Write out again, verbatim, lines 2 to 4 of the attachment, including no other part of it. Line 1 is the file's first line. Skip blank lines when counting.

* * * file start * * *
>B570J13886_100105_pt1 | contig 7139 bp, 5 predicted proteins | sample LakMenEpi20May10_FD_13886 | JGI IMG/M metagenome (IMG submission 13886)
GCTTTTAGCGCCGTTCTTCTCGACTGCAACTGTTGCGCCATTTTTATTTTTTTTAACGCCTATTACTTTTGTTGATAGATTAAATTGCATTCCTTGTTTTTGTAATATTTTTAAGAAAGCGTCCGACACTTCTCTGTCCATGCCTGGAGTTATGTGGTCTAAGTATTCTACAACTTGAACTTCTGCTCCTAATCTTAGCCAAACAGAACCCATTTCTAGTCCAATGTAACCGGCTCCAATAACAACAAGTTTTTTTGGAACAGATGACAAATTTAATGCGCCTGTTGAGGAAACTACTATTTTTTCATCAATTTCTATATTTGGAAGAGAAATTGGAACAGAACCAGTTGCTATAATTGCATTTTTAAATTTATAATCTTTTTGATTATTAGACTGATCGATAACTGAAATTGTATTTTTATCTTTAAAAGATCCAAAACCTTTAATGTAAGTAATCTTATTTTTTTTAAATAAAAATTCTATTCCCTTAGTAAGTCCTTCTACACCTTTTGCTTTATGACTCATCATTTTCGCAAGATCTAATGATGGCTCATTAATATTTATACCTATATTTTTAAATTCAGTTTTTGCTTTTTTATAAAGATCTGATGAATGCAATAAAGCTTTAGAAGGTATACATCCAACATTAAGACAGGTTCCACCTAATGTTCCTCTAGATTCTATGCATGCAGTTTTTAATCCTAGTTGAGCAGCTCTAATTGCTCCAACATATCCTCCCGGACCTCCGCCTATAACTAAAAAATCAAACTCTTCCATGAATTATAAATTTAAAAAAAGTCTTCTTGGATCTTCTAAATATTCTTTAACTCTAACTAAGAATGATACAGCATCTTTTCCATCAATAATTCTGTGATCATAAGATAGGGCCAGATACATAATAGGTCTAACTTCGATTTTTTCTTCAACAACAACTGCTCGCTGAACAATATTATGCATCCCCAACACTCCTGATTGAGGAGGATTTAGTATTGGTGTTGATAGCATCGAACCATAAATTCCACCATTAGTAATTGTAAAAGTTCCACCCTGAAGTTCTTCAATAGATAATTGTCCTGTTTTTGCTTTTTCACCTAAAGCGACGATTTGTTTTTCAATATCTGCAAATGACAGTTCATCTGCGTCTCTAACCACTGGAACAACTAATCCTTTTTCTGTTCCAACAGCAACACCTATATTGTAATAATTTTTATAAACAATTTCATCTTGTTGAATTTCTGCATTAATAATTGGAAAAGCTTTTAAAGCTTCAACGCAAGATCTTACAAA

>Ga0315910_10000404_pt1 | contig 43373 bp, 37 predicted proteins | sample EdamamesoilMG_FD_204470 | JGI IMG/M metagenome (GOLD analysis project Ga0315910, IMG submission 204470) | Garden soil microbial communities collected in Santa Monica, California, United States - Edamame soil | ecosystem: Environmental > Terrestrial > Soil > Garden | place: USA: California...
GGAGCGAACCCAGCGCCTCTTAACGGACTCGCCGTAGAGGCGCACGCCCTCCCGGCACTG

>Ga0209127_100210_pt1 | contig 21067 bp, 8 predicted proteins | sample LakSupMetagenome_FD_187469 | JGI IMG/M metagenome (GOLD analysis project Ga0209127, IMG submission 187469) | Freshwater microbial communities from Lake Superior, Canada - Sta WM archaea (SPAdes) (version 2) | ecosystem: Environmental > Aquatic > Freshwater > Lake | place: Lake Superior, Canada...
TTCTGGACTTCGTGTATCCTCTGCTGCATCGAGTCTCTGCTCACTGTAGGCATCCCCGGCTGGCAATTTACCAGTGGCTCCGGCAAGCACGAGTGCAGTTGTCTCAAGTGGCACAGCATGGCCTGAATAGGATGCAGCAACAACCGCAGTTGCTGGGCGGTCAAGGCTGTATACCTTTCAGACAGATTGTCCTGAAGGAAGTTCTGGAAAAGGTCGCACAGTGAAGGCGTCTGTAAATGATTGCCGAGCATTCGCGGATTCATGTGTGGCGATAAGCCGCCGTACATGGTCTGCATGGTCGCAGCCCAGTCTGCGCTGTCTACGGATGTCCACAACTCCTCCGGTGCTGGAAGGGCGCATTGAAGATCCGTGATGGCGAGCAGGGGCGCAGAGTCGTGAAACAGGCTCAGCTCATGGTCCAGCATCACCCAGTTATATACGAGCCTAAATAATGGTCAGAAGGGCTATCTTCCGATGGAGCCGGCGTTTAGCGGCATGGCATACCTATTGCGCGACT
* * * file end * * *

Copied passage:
GCTTTTAGCGCCGTTCTTCTCGACTGCAACTGTTGCGCCATTTTTATTTTTTTTAACGCCTATTACTTTTGTTGATAGATTAAATTGCATTCCTTGTTTTTGTAATATTTTTAAGAAAGCGTCCGACACTTCTCTGTCCATGCCTGGAGTTATGTGGTCTAAGTATTCTACAACTTGAACTTCTGCTCCTAATCTTAGCCAAACAGAACCCATTTCTAGTCCAATGTAACCGGCTCCAATAACAACAAGTTTTTTTGGAACAGATGACAAATTTAATGCGCCTGTTGAGGAAACTACTATTTTTTCATCAATTTCTATATTTGGAAGAGAAATTGGAACAGAACCAGTTGCTATAATTGCATTTTTAAATTTATAATCTTTTTGATTATTAGACTGATCGATAACTGAAATTGTATTTTTATCTTTAAAAGATCCAAAACCTTTAATGTAAGTAATCTTATTTTTTTTAAATAAAAATTCTATTCCCTTAGTAAGTCCTTCTACACCTTTTGCTTTATGACTCATCATTTTCGCAAGATCTAATGATGGCTCATTAATATTTATACCTATATTTTTAAATTCAGTTTTTGCTTTTTTATAAAGATCTGATGAATGCAATAAAGCTTTAGAAGGTATACATCCAACATTAAGACAGGTTCCACCTAATGTTCCTCTAGATTCTATGCATGCAGTTTTTAATCCTAGTTGAGCAGCTCTAATTGCTCCAACATATCCTCCCGGACCTCCGCCTATAACTAAAAAATCAAACTCTTCCATGAATTATAAATTTAAAAAAAGTCTTCTTGGATCTTCTAAATATTCTTTAACTCTAACTAAGAATGATACAGCATCTTTTCCATCAATAATTCTGTGATCATAAGATAGGGCCAGATACATAATAGGTCTAACTTCGATTTTTTCTTCAACAACAACTGCTCGCTGAACAATATTATGCATCCCCAACACTCCTGATTGAGGAGGATTTAGTATTGGTGTTGATAGCATCGAACCATAAATTCCACCATTAGTAATTGTAAAAGTTCCACCCTGAAGTTCTTCAATAGATAATTGTCCTGTTTTTGCTTTTTCACCTAAAGCGACGATTTGTTTTTCAATATCTGCAAATGACAGTTCATCTGCGTCTCTAACCACTGGAACAACTAATCCTTTTTCTGTTCCAACAGCAACACCTATATTGTAATAATTTTTATAAACAATTTCATCTTGTTGAATTTCTGCATTAATAATTGGAAAAGCTTTTAAAGCTTCAACGCAAGATCTTACAAA

>Ga0315910_10000404_pt1 | contig 43373 bp, 37 predicted proteins | sample EdamamesoilMG_FD_204470 | JGI IMG/M metagenome (GOLD analysis project Ga0315910, IMG submission 204470) | Garden soil microbial communities collected in Santa Monica, California, United States - Edamame soil | ecosystem: Environmental > Terrestrial > Soil > Garden | place: USA: California...
GGAGCGAACCCAGCGCCTCTTAACGGACTCGCCGTAGAGGCGCACGCCCTCCCGGCACTG